For most people, birthdays in your 20s are filled with parties, friends, cake, and fun. Jessica spent her 28th birthday in a breast surgeon’s office receiving the diagnosis that would change her life. Happy birthday, Jessica, you have breast cancer.
The 28-year-old nursing student had an aggressive form of the disease and no health insurance. Luckily, Jessica found Arlene Allen, RN, Nursing Navigator at the Peconic Bay Medical Center. The program, funded by Komen Greater NYC, provides resources for breast cancer survivors. Arlene was Jessica’s resource for medical insurance, rental assistance and education.
Without Arlene and the services she provided, Jessica would not have received the cancer treatments she needed to survive. Now 31, happy, healthy and strong, Jessica is in remission, working as a cardiothoracic nurse in Nassau County. It was donors like you who helped her receive the care, treatment, and support that saved her life.
Meet Lisa - a wife whose husband lost his job and had a stroke, a mom whose son was diagnosed with autism, and an immigrant diagnosed with breast cancer - all while she and her family lived in a homeless shelter.
Her son needed her help. Her husband needed her help. But first, she needed to help herself.
She found Richmond University Medical Center’s program, funded by you, which provides patient navigation support for breast cancer survivors. She went through chemotherapy, shaved off her hair, and told cancer, “I’m going to get you before you get me.”
Six years later, Lisa is in remission, her husband is in therapy, her son is in fourth grade at a specialized school, and they are living happily in a Staten Island apartment. Without your help, Eddie wouldn’t have a mother, Edward wouldn’t have a wife, and neither of them would have such a strong and amazing caregiver.
One year, three mammograms, and an ultrasound later, Alantheia was diagnosed with breast cancer. At the same time, two of her daughters were pregnant. Suddenly, everything she was looking forward to was everything she was going to miss.
Alantheia needed to meet her grandchildren. She powered through tons of tests, four lumpectomies, a mastectomy and Tamoxifen, all with the help of two Komen Greater NYC community partners. A social worker also helped Alantheia manage her recovery, transportation, finances, and counseling.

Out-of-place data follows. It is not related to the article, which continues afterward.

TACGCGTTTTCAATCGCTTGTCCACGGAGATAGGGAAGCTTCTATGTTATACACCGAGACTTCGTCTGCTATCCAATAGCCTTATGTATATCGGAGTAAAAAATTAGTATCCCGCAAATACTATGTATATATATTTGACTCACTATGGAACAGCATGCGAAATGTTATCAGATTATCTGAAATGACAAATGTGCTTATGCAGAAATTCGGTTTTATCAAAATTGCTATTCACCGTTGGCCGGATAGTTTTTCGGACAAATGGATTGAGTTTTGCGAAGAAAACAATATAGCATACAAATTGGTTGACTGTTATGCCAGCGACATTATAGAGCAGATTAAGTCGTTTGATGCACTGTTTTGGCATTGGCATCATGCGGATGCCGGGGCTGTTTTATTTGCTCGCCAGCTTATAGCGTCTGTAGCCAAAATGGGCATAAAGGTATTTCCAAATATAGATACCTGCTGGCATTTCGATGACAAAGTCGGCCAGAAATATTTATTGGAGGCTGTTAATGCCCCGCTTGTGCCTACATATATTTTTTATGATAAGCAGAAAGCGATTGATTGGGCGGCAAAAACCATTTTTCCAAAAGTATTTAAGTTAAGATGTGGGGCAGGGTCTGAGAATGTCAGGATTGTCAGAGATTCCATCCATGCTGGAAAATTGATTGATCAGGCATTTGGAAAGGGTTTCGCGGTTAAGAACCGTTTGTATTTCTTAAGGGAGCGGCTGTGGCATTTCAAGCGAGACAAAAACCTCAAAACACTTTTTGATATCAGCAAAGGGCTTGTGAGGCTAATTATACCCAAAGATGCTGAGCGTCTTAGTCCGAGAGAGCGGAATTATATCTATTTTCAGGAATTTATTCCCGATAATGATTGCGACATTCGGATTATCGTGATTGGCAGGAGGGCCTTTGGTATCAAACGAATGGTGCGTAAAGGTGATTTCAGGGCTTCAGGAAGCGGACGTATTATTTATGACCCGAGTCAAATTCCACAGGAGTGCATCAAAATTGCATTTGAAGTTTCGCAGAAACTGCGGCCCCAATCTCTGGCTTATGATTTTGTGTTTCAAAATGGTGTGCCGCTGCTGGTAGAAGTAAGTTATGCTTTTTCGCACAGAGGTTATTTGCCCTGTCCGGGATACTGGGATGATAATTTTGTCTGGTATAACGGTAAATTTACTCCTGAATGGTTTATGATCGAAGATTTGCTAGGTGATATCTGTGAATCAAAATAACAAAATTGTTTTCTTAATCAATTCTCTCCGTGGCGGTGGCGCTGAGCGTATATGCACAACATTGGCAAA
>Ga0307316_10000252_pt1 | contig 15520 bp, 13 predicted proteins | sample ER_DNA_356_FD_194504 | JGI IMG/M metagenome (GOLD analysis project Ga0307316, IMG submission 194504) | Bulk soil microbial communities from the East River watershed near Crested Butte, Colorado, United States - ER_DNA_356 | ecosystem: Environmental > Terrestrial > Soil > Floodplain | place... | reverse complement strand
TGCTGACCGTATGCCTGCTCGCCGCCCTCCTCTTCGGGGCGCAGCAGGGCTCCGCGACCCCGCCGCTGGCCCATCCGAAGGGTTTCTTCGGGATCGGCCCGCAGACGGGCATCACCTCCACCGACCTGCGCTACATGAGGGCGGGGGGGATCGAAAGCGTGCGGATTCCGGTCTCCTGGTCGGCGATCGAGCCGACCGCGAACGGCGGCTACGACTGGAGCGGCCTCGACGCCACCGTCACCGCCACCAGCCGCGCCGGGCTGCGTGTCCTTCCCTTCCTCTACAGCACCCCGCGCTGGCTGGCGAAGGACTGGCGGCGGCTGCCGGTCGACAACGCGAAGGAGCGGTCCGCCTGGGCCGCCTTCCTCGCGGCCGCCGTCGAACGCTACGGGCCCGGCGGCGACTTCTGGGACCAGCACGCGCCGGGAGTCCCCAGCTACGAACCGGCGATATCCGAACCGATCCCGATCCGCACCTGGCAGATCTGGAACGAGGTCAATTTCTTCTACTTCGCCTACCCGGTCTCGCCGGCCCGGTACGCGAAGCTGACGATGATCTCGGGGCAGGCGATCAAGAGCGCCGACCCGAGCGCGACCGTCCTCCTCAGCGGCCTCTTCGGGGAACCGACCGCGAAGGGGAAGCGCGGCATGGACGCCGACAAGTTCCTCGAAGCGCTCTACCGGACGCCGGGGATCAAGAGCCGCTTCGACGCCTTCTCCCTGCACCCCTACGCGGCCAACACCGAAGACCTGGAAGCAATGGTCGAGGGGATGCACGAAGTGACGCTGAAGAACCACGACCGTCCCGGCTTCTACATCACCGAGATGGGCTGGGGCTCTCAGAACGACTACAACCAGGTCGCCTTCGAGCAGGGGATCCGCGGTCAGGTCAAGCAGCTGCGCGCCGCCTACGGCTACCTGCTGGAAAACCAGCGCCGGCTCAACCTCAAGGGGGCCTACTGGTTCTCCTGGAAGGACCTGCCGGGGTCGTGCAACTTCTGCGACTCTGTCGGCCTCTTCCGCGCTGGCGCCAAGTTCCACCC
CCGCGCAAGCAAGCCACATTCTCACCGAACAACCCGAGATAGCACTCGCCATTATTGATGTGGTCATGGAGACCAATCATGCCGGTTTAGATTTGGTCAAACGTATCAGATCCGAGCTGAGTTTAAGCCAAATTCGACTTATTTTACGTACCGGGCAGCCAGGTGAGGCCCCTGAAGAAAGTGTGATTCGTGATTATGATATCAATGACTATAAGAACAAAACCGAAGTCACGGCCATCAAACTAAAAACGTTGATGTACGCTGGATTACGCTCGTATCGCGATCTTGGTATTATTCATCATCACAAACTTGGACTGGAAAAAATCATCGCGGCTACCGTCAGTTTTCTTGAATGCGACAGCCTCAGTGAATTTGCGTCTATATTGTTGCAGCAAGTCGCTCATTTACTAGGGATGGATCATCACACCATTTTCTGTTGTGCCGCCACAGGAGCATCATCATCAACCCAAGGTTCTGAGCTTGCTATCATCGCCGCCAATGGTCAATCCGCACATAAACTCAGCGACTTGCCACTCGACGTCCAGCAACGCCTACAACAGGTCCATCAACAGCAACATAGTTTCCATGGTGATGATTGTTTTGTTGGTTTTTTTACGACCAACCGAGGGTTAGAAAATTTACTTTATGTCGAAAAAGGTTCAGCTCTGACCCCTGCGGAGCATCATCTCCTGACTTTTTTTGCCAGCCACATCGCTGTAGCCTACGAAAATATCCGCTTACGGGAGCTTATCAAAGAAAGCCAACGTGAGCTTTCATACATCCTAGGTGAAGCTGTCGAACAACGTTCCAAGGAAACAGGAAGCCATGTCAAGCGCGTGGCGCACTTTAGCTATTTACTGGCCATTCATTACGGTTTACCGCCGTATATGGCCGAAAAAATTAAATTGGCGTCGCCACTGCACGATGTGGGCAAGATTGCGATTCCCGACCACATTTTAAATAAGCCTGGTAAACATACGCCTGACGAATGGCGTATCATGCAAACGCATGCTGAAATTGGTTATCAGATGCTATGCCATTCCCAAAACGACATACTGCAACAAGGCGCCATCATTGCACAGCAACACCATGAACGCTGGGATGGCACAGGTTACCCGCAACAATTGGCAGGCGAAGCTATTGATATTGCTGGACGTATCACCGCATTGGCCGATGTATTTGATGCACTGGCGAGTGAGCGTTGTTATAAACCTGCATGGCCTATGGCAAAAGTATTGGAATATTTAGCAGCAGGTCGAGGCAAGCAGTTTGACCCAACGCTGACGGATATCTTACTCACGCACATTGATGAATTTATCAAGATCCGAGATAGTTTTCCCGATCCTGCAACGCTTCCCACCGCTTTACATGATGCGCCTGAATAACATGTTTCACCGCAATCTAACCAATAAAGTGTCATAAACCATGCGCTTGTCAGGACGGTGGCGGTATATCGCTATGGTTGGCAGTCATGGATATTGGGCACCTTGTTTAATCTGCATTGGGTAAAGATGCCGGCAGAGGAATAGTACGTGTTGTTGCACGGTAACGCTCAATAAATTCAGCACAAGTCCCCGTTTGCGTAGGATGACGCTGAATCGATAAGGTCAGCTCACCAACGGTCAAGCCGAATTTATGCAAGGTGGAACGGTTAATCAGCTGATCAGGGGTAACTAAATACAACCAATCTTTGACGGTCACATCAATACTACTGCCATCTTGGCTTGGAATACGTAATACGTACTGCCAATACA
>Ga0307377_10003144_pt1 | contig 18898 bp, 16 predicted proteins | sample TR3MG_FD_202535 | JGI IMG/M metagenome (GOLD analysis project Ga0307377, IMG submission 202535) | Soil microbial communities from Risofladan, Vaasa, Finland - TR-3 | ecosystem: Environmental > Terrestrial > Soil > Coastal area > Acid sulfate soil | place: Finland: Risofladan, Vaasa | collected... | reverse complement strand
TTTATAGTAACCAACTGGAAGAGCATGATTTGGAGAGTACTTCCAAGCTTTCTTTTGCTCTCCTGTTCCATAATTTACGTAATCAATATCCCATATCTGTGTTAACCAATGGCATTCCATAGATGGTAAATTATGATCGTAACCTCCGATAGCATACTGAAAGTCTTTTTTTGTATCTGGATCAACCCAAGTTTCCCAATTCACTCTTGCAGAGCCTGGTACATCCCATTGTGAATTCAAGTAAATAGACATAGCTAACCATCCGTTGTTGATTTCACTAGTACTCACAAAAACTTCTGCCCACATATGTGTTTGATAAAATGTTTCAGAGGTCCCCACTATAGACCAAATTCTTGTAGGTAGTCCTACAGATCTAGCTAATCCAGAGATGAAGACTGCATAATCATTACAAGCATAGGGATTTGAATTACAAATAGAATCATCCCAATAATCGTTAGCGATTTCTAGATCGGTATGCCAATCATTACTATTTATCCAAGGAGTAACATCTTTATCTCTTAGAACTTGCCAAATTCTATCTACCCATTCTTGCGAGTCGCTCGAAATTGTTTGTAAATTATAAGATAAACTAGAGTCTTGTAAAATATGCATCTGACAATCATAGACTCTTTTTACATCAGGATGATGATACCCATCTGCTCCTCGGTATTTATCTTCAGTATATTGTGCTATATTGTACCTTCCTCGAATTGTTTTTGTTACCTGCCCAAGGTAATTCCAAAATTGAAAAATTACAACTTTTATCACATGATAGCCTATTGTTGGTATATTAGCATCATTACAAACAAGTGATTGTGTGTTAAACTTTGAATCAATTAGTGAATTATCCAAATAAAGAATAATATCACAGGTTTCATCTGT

Thanks to you and the services your donations provided, Alantheia got the treatments she needed and is a proud grandmother of two beautiful grandbabies today.
Before Joy was diagnosed with breast cancer, she’d been a busy vibrant woman. But when a suspicious finding required a biopsy — a biopsy she couldn’t get — Joy’s life depended on getting that test.
Through a Susan G. Komen Greater NYC-funded breast health program underwritten by you, Joy was able to get a biopsy and find a fantastic doctor and a patient navigator who would get her through her breast cancer journey successfully.
Today Joy is happy, healthy and cancer-free. She cheered her son on at his college graduation, and continues to cheer on the work Komen Greater NYC is doing thanks to your support.
Leah was always an avid swimmer. But when she was diagnosed with breast cancer, she felt like she was drowning in a deep ocean, all alone, struggling to keep her head above water.
As an immigrant alone in the Big Apple, programs like God’s Love We Deliver meal services and SHARE hotline helped her through her journey. After a lumpectomy with four cycles of chemotherapy, 38 days of radiation and Tamoxifin, Leah was declared cancer-free.
Since her clean bill of help, Leah continues to help throughout the community. She participates in any Komen Greater NYC-related activity or event to get the word out about how your donations helped keep her afloat. Leah has even started a dragon boat racing team for women cancer survivors who gain strength and learn from each other rowing, which encourages other survivors to keep moving, as well as to raise awareness and funds to fight breast cancer.
Maha, an immigrant from Jordan, was coordinating workshops with Memorial Sloan Kettering Cancer Center for her church. While working, a patient navigator encouraged her to get a mammogram. That advice saved her life; the mammogram detected her breast cancer.
Through your donations to Komen Greater NYC, MSKCC’s Arab-American Breast Cancer Education & Referral Program helped Maha find support programs, resolve financial issues, and get employment assistance. After taking a medical interpreting course, she even found a full-time job.
Maha has shared her story and the impact of your donations with the Arabic media. Without your help, she would not have known she had breast cancer or had so much help and support to make her journey easier. We are happy to say she’s cancer-free, and continues to support and encourage women through their journeys!